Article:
I mulled over long and hard how to present these people, because I so badly didn't want to fall into these stereotypes...I've tried as much as possible to let the audience see that these were real, rounded people, but the confines of telling an entertaining story in a short format make that a challenge. Like, the times where Lady Applebee's didn't fuck something up or the times The Diplomat made a little mistake in her paperwork just aren't all that interesting. Nevertheless, I hope the women in these stories ring true to the women in my audience.

It sounds like he knows he's not doing the best job but isn't sure quite how to do any better within the constraints the other constraints he's accepted, which is a familiar feeling.
posted by meaty shoe puppet at 2:22 PM on June 24, 2018 [2 favorites]


I have kept this tab open waiting for a report from lunasol on the sandwiches, and I am starting to become concerned. Could the toxic waste dumped by the dealership have contaminated the sandwich shop's water supply?
posted by zachlipton at 4:42 PM on June 24, 2018 [4 favorites]


I would also like to request the sandwich place, since I think I know where the dealership was, and if I'm right, my new office is in the same neighborhood.

More on-topic, yeah, these definitely scratch the porn clerk/tales from the waiter itch I haven't had in a long time. He's even kind of the right level of douchey for that early-oughts internet feeling. That said, The Fire is...honestly really good. And maybe shows people at their most real? It feels the most real.
posted by kalimac at 5:23 PM on June 24, 2018 [3 favorites]


Hmmm. Either the end of the series includes rather a lot of artistic license, or it sure sounds like you've got the wrong shop.

Well, they moved a couple times, and had a few name changes along the way, but it's the same owners and at least from the posts on the TDIClub forums it appears to be the same "quality".
posted by lantius at 9:15 PM on June 24, 2018


Sandwich non-update: I read a few more entries and the power outage one made me realize I was not thinking of the right place. Or maybe he was making up random neighboring businesses. Anyway, I wound up just going to the taco truck nearby. And then forgot metafilter existed for the rest of the weekend. Sorry!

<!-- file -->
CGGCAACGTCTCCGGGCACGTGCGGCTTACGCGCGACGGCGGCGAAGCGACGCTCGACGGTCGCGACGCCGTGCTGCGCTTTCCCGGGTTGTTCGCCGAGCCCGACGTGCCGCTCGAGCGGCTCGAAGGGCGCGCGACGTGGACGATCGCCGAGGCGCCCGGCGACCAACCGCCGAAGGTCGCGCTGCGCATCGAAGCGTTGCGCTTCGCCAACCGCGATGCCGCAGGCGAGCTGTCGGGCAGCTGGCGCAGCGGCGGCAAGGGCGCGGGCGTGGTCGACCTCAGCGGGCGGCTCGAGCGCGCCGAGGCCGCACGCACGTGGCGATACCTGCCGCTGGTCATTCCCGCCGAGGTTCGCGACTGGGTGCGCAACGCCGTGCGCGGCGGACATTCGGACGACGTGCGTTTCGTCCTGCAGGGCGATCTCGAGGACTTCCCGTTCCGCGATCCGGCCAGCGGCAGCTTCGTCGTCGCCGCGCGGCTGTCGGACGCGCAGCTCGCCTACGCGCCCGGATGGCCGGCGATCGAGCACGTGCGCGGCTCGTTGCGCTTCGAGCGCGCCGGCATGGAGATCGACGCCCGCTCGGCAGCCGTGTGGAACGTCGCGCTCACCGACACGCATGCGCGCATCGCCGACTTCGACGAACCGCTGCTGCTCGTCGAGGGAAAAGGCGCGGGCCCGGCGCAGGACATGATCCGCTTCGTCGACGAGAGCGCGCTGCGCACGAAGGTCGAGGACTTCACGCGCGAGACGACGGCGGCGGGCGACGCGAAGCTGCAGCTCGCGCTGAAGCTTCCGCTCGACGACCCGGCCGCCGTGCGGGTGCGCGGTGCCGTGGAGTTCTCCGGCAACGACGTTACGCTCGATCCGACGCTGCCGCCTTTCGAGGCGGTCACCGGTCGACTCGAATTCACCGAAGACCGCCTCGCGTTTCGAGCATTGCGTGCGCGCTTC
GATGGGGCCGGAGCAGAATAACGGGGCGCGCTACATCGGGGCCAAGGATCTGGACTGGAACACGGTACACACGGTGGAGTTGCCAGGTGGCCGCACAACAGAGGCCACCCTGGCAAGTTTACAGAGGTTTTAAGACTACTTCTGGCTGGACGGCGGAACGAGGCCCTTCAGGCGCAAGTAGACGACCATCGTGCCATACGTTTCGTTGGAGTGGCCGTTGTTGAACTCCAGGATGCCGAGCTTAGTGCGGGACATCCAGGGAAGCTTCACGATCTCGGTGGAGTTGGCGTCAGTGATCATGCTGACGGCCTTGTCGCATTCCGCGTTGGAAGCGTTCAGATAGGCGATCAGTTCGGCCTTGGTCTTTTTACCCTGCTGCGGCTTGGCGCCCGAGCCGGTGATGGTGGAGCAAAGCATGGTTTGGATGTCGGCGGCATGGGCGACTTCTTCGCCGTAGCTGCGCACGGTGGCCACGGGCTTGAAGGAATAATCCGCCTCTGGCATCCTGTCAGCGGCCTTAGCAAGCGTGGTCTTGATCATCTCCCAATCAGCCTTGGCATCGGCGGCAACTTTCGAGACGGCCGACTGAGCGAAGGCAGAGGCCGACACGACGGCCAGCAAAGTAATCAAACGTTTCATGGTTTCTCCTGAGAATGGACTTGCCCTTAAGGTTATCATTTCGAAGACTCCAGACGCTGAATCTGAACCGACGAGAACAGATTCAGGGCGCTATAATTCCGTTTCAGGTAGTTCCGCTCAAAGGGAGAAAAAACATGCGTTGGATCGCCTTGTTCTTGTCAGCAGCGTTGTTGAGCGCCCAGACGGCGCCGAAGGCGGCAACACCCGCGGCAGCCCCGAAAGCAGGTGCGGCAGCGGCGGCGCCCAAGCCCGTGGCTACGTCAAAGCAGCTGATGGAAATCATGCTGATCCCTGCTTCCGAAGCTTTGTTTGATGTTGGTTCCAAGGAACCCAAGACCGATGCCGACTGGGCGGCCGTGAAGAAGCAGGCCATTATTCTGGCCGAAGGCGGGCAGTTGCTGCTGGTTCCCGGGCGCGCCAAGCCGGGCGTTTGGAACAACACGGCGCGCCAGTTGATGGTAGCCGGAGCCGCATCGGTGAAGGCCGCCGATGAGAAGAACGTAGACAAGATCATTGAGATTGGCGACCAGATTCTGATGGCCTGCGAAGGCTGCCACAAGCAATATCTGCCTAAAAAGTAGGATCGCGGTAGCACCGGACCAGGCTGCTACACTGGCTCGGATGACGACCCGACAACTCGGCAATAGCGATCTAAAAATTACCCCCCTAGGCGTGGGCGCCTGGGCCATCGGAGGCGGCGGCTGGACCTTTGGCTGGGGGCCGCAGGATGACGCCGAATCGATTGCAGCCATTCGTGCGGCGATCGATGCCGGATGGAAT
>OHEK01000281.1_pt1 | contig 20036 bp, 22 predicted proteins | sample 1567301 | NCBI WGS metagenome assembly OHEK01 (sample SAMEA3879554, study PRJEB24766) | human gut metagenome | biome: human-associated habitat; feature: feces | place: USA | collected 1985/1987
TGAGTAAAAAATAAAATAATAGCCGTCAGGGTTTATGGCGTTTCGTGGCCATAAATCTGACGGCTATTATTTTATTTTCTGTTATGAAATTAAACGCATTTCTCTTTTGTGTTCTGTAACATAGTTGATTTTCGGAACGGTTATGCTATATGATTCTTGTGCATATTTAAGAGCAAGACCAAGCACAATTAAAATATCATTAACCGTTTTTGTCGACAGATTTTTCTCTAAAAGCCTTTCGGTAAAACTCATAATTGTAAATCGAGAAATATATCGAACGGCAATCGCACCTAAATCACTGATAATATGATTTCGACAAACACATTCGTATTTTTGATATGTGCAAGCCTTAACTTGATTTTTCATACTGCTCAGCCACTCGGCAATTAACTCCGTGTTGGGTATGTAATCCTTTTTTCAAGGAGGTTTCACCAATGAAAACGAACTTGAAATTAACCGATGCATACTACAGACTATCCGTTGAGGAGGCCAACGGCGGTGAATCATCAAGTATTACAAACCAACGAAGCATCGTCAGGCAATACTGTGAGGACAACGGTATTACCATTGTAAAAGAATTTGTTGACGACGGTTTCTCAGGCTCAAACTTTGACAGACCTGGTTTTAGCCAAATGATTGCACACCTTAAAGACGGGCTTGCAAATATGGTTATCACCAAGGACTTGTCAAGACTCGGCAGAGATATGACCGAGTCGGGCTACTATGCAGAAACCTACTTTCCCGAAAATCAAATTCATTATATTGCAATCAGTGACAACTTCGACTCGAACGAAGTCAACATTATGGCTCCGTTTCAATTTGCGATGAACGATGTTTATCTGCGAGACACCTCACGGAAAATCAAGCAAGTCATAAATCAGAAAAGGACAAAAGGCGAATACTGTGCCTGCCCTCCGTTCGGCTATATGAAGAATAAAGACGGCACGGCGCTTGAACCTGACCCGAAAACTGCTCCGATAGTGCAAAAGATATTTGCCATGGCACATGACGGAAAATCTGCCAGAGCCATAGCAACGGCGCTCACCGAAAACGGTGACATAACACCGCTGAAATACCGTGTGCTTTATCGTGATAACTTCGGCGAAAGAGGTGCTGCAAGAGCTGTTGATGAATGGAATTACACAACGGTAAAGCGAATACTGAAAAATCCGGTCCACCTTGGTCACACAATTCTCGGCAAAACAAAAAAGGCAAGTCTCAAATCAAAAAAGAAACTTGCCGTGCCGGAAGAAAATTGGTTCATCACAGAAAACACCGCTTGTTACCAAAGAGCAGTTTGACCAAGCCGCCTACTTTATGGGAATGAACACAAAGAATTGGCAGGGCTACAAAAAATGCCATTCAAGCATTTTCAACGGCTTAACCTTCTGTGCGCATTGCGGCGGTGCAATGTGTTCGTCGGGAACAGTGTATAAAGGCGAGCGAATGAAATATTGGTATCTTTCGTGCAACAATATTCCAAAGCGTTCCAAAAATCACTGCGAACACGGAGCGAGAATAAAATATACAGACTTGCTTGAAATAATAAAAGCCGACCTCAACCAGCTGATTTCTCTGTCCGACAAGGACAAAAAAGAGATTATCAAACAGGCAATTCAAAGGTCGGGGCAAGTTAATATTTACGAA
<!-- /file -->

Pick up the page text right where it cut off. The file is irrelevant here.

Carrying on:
This is driving me a little crazy though, because I KNOW it’s Seattle and it seems likely to be the East Side but can’t figure out where.
posted by lunasol at 11:09 PM on June 24, 2018 [8 favorites]


I'd love to know what people think it is; I live in Seattle too, and I'm super curious.
posted by ChrisR at 4:57 PM on June 25, 2018


Regardless of the "truthiness" of these stories, It's amazing to me how many small businesses are run by complete raging assholes who seem to have no business sense or people skills whatsoever. Even so, it seems like this place was making money, albeit in a low-rent predatory fashion, and would have continued if not for the events kicked off by ITG.
posted by Mr. Big Business at 5:30 PM on June 25, 2018 [3 favorites]


Regardless of the "truthiness" of these stories, It's amazing to me how many small businesses are run by complete raging assholes who seem to have no business sense or people skills whatsoever. Even so, it seems like this place was making money, albeit in a low-rent predatory fashion, and would have continued if not for the events kicked off by ITG.
posted by Mr. Big Business at 5:30 PM on June 25


I feel like you may be just a tad biased
posted by J.K. Seazer at 5:47 PM on June 25, 2018 [7 favorites]


Man, for all the people who got pissed at the gent's tone... I kind of loved it? Like. The genre of "I'm surrounded by all these idiots" is a classic one in humor for a reason! This isn't documentary writing, and I'm never going to see any of these people again; I'm fine with him not being totally fair to his boss or whatever. I want to read these to laugh, not to fret about how the people in it are not perfect or are imperfect. I really loved getting to read these out, actually, to friends in the car on a road trip yesterday.

Further, it's pretty clear to me reading these that of course he doesn't actually think most of these folks are idiots. The IT guy, yes. The two bosses, maybe--although you can make a better case that he thinks of them as impulsive, short-sighted, and greedy, which is not the same thing as being stupid. His technicians? Absolutely not! He talks freely and quite openly about their skills right alongside their odder quirks.